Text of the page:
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German philosophy, here taken to mean either (1) philosophy in the German language or (2) philosophy by Germans, has been extremely diverse, and central to both the analytic and continental traditions in philosophy for centuries, from Leibniz through Kant, Hegel, Schopenhauer, Marx, Nietzsche, Heidegger and Wittgenstein to contemporary philosophers. Although aDanish philosopher, Søren Kierkegaard is frequently included in surveys of German (or Germanic) philosophy due to his extensive engagement with German thinkers.[1][2][3][4]

|Contents [hide] |
|1 History |
|1.1 17th century|
|1.1.1 Leibniz |
|1.2 18th century |
|1.2.1 Wolff |
|1.2.2 Kant|
|1.3 19th century |
|1.3.1 German Idealism |
|1.3.2 Schopenhauer |
|1.3.3 Karl Marx and the Young Hegelians|
|1.3.4 Neo-Kantianism |
|1.3.5 Nietzsche |
|1.4 20th century |
|1.4.1 Frege, Wittgenstein and the Vienna Circle |
|1.4.2Phenomenology |
|1.4.3 Hermeneutics |
|1.4.4 The Frankfurt School |
|1.4.5 Contemporary analytic philosophy |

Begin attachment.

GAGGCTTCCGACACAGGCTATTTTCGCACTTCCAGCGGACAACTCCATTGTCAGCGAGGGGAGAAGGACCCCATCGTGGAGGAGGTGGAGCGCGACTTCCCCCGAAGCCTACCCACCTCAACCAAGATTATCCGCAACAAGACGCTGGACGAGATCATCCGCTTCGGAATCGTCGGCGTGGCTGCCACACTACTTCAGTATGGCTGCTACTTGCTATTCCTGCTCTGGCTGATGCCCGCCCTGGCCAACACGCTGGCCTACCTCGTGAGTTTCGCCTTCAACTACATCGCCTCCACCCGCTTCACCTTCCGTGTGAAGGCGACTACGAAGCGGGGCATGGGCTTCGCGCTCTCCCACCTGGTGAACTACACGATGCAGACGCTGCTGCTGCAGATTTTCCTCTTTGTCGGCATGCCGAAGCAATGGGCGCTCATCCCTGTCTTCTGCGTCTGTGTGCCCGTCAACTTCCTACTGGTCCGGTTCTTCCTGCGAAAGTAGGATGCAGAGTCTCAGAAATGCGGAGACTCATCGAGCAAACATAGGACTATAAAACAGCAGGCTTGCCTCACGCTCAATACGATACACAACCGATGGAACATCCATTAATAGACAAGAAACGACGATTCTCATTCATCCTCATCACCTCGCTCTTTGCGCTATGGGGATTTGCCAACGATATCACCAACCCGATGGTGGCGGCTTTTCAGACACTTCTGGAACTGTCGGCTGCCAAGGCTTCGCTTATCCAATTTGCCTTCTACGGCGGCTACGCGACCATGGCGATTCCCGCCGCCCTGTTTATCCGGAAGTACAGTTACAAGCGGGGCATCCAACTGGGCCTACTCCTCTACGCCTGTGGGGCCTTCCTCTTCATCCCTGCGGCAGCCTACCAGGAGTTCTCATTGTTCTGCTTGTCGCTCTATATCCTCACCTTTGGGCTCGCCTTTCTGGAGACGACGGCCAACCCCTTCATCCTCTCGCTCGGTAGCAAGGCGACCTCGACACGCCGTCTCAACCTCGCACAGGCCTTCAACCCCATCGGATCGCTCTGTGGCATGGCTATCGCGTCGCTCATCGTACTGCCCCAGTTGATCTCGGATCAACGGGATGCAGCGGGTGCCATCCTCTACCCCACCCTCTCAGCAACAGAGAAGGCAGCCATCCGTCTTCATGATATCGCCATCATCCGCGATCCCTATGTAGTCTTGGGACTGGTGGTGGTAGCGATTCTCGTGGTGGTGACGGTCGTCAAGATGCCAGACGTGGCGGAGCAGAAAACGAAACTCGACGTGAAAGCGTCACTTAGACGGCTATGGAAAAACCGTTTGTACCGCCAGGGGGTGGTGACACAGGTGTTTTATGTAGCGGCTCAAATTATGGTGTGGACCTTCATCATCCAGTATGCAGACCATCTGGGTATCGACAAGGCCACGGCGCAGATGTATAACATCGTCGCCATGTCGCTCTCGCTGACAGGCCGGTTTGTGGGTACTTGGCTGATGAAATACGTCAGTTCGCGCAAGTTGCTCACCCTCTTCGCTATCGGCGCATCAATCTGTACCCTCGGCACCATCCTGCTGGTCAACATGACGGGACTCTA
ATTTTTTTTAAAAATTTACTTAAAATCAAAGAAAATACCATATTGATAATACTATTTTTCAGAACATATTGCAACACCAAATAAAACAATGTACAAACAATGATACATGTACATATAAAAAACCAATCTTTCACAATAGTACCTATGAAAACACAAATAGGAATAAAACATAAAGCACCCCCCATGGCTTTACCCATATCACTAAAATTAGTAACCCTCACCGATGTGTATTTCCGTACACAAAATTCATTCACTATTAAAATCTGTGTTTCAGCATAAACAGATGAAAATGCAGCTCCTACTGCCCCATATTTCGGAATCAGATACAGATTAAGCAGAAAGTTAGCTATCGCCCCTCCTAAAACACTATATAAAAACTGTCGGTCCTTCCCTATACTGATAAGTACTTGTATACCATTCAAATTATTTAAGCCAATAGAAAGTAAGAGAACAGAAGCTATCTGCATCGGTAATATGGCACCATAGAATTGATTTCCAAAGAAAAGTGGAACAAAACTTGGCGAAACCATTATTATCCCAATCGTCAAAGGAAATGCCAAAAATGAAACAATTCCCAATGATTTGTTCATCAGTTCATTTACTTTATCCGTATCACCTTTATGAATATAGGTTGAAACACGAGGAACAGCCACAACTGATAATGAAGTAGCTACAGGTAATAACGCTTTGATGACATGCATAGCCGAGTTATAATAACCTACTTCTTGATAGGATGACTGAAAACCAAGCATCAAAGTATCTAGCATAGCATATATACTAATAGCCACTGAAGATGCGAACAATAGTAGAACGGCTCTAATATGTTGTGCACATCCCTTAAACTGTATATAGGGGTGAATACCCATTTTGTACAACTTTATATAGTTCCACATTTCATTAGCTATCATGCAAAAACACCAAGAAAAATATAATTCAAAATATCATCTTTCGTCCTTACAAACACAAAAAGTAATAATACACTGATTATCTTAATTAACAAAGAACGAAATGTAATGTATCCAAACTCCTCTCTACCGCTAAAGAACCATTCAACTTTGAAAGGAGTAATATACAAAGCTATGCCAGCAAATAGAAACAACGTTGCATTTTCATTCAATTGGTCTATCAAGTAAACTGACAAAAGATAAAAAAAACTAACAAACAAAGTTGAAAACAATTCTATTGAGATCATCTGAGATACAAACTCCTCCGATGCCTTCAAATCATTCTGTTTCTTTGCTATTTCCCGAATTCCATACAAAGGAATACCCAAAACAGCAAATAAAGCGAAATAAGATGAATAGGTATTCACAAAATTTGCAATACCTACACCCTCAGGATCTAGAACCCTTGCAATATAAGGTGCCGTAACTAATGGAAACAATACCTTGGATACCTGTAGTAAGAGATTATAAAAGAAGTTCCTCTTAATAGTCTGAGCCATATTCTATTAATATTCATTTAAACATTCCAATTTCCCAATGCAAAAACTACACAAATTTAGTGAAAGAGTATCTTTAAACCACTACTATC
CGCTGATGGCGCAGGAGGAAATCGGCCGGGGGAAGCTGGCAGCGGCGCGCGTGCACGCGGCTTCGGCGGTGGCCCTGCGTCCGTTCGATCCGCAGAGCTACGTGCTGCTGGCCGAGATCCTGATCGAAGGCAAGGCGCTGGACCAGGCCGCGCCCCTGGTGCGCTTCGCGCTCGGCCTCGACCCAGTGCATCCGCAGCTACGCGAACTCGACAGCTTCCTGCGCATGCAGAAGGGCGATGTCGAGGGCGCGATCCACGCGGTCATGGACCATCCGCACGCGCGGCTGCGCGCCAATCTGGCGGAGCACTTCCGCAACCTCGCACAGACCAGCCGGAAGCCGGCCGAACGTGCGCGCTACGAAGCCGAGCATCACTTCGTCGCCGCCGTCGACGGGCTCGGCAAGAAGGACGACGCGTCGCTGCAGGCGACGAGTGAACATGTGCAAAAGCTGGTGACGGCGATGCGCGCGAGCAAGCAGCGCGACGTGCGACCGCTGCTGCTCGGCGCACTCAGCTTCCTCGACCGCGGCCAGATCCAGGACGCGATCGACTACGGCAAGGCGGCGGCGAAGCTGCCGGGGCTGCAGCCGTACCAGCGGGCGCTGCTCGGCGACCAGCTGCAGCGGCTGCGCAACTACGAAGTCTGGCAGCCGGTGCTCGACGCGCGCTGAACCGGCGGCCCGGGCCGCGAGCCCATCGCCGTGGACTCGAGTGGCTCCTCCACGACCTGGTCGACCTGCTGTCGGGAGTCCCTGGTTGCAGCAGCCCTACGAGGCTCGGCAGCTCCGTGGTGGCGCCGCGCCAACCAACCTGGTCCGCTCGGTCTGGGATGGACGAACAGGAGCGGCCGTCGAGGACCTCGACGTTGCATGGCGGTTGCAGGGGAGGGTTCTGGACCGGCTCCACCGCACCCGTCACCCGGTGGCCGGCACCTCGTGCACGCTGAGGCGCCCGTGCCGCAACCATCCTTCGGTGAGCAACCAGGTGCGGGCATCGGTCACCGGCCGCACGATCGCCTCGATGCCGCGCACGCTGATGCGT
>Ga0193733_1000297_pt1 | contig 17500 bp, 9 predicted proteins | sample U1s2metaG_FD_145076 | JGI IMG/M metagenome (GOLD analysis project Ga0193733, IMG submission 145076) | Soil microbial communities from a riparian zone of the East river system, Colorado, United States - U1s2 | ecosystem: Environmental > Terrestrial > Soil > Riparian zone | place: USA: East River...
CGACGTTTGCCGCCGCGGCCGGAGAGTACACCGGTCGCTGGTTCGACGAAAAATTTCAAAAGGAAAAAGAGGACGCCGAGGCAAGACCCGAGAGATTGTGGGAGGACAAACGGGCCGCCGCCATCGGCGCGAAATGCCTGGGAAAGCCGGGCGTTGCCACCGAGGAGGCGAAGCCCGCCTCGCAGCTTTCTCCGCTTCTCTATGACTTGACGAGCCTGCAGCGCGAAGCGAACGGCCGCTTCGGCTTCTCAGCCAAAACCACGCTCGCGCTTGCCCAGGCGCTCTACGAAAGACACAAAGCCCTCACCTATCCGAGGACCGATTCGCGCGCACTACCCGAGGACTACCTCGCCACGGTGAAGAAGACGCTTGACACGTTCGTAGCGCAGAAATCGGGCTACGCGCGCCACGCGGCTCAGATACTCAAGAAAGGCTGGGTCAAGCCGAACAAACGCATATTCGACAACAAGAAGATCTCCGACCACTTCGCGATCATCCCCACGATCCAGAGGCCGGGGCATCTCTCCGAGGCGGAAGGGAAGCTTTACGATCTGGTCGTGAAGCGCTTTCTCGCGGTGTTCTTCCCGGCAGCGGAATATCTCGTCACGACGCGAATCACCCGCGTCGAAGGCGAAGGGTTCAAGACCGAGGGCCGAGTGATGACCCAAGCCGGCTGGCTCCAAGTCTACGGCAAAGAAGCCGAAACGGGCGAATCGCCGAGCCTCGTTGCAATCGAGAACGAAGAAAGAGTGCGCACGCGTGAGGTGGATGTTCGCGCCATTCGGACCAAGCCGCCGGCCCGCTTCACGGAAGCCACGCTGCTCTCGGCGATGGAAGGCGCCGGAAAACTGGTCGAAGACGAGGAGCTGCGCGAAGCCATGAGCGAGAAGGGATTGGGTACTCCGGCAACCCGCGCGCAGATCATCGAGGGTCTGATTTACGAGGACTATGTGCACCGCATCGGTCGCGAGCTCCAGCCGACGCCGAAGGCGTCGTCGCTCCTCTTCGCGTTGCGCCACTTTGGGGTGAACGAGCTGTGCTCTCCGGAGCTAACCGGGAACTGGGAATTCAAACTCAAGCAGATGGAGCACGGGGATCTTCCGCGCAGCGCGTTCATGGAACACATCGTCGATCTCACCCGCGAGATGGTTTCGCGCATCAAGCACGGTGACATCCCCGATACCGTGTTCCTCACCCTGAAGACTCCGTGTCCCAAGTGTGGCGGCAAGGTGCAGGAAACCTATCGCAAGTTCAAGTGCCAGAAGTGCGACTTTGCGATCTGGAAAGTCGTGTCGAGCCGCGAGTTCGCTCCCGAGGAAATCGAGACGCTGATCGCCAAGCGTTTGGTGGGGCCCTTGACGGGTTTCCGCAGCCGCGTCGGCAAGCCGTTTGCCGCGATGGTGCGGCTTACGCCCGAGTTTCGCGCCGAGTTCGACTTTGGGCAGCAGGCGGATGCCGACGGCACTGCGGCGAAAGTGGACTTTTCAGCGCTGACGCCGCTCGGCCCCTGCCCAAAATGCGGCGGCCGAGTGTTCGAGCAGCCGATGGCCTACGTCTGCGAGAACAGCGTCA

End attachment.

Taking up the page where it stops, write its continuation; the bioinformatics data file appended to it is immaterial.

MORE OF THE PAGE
|2 See also|
|3 References |
|4 External links |


17th century
Gottfried Wilhelm Leibniz (1646–1716) was both a philosopher and amathematician who wrote primarily in Latin and French. Leibniz, along with René Descartes and Baruch Spinoza, was one of the three great 17th Century advocates of rationalism. The work of Leibniz also anticipated modern logic and analytic philosophy, but his philosophy also looks back to the scholastic tradition, in which conclusions are produced by applying reason to first principles or a prioridefinitions rather than to empirical evidence.

Leibniz is noted for his optimism - his Théodicée[5] tries to justify the apparent imperfections of the world by claiming that it is optimal among all possible worlds. It must be the best possible and most balanced world, because it was created by an all powerful and all knowing God, who would not choose to create an imperfect world if a better worldcould be known to him or possible to exist. In effect, apparent flaws that can be identified in this world must exist in every possible world, because otherwise God would have chosen to create the world that excluded those flaws.

Leibniz is also known for his theory of monads, as exposited in Monadologie. Monads are to the metaphysical realm what atoms are to the physical/phenomenal.[citation...
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